Israel was a united kingdom for 120 years. You have outdistanced them by forty eight years. Saul, David, and Solomon each ruled for forty years. With Solomon, we pray that God would overlook our shortcomings. We pray that God will restore us when we fall through weakness or iniquity. We know that we are not worthy of any of these benefits and are made worthy not by our merits but only through the bitter sufferings and death of Jesus Christ, whose benefits are given to us through His Gospel and Sacraments. “Not unto us, O Lord, not unto us, But to Your name give glory, Because of Your mercy, Because of Your truth” (Psalm 115). We fall down in penitential sorrow before the Father of our Lord Jesus Christ, beseeching Him not to forsake His children. Create in us a clean heart, O God, and take not Thy Holy Spirit from us.
Only St. Mark records the account of the healing of the deaf man with a speech impediment. The man was a nuisance, but he was not ignorant. He could make sounds, but no one understood them. Jesus did not destroy that man and create a new man. He took what was defective and perfected it. He changed the configuration of his nerves so that he could hear again. The Bible does not simply say he could not speak. It says he was “tongue-tied.” Jesus untied the knot of his tongue. His tongue was released from its cage, and he spoke with glorious babbling. He was like an adolescent who just discovered the telephone. He was like an elderly preacher who could never end a sermon. His speech was endless and magnificent because he spoke about what Christ had done for him.
The word spread like wildfire. That kind of news spreads fast. Jesus commanded those who saw the miracle not to tell anyone. They did exactly the opposite and told everyone. And the people everywhere believed. No one really knows for sure why Jesus told them to keep quiet, but this shows that we do not have to be told to preach the Gospel. We just do it. The miracle of evangelism is done when a mother or a neighbor brings a child to baptism and Sunday School. It happens when you bring your houseguests along with you to church. The miracle of opening ears has been happening here for 168 years. Pray to God it will continue for another 168 years.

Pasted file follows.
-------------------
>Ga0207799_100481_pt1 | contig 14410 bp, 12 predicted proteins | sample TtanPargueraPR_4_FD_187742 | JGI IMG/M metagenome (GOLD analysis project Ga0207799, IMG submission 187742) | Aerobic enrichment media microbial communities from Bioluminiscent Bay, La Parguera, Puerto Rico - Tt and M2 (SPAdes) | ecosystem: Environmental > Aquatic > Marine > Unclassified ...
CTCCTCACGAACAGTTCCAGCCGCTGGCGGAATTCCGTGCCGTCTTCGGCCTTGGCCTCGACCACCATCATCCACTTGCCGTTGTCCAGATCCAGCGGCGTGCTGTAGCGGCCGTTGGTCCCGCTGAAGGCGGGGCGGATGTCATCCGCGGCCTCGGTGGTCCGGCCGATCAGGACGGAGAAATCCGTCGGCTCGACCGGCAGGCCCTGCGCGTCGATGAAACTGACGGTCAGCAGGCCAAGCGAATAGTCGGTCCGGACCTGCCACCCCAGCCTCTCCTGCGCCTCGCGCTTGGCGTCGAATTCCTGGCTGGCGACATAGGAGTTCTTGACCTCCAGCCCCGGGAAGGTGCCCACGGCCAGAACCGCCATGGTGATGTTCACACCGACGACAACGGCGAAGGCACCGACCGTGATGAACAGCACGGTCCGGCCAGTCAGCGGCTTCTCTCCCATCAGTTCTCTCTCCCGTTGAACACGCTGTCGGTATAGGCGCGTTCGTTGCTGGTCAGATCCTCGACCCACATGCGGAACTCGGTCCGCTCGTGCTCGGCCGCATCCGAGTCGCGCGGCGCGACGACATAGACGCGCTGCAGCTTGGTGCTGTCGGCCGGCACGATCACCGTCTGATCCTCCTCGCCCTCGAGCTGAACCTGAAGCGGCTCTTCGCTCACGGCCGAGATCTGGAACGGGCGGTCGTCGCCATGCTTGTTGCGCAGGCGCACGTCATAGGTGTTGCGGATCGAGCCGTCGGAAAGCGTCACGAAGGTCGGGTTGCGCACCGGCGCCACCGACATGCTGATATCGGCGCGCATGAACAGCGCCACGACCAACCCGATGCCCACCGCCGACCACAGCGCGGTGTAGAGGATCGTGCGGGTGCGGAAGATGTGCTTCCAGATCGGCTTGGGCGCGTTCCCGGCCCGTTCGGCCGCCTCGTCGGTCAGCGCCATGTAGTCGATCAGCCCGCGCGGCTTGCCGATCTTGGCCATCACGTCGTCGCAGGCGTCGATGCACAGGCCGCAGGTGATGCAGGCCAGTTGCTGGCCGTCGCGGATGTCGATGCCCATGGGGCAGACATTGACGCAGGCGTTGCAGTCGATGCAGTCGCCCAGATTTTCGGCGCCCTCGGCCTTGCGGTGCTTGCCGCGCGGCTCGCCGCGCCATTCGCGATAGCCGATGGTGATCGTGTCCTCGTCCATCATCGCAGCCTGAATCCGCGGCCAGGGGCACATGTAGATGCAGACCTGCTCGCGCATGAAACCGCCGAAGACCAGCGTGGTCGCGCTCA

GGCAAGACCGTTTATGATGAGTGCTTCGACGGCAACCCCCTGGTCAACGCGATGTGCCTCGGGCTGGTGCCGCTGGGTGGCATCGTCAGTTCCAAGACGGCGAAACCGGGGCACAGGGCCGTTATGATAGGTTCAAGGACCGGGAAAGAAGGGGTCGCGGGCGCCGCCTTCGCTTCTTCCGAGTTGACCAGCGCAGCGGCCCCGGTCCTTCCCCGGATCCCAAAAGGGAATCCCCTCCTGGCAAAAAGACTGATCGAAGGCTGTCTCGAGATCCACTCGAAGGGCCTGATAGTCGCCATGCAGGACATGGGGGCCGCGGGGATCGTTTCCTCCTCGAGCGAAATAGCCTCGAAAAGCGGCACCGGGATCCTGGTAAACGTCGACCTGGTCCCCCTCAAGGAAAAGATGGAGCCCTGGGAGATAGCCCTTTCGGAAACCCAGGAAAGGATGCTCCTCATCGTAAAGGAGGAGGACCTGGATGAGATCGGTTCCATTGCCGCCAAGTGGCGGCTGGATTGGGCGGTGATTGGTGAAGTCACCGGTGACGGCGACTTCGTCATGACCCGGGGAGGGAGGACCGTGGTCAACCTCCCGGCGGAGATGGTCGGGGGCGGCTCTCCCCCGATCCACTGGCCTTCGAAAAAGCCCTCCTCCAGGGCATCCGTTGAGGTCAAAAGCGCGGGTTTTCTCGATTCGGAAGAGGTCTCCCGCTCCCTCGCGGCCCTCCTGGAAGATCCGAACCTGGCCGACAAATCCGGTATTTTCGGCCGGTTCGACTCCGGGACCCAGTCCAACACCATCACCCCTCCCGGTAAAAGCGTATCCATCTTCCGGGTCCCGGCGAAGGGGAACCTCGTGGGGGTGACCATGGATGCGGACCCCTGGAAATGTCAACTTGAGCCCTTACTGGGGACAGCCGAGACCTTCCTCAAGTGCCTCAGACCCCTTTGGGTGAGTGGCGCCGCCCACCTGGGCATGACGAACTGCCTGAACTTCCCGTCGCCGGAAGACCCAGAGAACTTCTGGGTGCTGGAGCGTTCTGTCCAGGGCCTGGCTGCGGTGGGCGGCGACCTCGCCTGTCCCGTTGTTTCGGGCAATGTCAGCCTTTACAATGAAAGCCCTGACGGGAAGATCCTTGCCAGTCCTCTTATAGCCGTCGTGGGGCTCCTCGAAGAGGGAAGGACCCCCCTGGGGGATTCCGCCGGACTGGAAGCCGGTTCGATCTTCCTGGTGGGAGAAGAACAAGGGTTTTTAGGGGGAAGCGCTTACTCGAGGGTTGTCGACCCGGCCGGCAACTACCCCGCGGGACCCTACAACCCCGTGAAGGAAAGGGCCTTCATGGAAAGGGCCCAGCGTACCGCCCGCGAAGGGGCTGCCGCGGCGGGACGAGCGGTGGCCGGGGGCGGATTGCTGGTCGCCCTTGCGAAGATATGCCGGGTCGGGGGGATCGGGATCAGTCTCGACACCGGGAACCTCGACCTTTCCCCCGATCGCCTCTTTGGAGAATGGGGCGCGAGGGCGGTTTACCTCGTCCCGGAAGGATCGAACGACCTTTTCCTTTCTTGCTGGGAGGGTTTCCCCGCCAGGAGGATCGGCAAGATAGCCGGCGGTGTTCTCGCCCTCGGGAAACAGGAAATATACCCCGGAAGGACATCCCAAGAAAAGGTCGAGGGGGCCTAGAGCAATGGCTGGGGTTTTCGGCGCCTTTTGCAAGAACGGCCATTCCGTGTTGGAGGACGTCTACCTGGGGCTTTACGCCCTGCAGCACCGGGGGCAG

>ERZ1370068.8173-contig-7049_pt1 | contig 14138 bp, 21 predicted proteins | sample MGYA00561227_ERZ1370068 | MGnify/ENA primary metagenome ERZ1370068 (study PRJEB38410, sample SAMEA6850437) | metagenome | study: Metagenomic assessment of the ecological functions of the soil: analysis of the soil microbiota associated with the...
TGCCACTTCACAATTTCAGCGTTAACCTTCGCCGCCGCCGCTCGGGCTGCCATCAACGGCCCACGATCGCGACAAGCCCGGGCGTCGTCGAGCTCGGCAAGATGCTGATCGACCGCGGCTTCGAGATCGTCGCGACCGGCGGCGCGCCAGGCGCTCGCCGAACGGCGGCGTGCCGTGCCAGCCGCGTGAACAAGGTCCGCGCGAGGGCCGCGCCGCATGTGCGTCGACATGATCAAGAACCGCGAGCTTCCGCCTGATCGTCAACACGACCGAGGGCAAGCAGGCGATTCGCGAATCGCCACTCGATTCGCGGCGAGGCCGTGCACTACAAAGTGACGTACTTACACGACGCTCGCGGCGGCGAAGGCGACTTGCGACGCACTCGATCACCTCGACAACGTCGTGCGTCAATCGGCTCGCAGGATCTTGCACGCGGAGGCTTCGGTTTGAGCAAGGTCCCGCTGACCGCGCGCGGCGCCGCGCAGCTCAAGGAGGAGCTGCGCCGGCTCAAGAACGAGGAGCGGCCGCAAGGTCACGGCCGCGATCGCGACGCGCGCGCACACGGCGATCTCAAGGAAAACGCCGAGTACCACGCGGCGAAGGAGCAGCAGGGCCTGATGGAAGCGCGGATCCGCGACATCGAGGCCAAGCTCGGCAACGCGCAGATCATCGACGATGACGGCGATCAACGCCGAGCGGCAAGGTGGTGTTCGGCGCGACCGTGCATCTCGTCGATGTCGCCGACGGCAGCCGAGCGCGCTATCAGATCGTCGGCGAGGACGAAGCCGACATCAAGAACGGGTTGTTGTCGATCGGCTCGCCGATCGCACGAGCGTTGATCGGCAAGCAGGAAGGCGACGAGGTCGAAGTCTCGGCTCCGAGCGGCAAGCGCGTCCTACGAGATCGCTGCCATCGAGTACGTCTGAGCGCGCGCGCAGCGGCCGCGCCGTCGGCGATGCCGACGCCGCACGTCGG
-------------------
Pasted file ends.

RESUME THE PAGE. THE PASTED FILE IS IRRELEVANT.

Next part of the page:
At the time of the Reformation, Luther wrote a baptism rite that retained some ancient practices we might find superstitious. One custom is taken right out of this Gospel. The pastor would touch the ears and the tongue of the child. In baptism, Jesus is putting His fingers into our ears and putting His finger onto our tongues so that we might believe and confess Him as Lord. As gross as it may sound, baptism is divine spittle. To paraphrase Luther: it is not the spittle or the saliva that works a miracle, but the Word of God in that spittle or saliva or water that creates faith. He opens our ears to hear His Gospel, and He opens our mouths to sing His praise. When we look at this congregation, we can say in the words of the Gospel, “[Jesus] has done all things well. He makes both the deaf to hear and the mute to speak.”
The peace of God, which surpasses all understanding, guards your hearts and minds through Christ Jesus. Amen.
Rev. Christopher R. Gillespie
St. John Ev. Lutheran Church & School – Sherman Center
Random Lake, Wisconsin
Based on a sermon by the Rev. Dr. David P. Scaer.